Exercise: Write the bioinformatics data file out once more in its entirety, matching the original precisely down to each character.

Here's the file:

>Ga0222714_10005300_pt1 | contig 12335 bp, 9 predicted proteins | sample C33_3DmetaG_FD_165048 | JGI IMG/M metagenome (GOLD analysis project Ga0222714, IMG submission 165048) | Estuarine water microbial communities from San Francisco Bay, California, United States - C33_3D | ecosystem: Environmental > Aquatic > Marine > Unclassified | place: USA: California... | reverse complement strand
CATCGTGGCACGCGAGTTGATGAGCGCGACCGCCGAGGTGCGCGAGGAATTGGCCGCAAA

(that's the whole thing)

>Ga0222714_10005300_pt1 | contig 12335 bp, 9 predicted proteins | sample C33_3DmetaG_FD_165048 | JGI IMG/M metagenome (GOLD analysis project Ga0222714, IMG submission 165048) | Estuarine water microbial communities from San Francisco Bay, California, United States - C33_3D | ecosystem: Environmental > Aquatic > Marine > Unclassified | place: USA: California... | reverse complement strand
CATCGTGGCACGCGAGTTGATGAGCGCGACCGCCGAGGTGCGCGAGGAATTGGCCGCAAA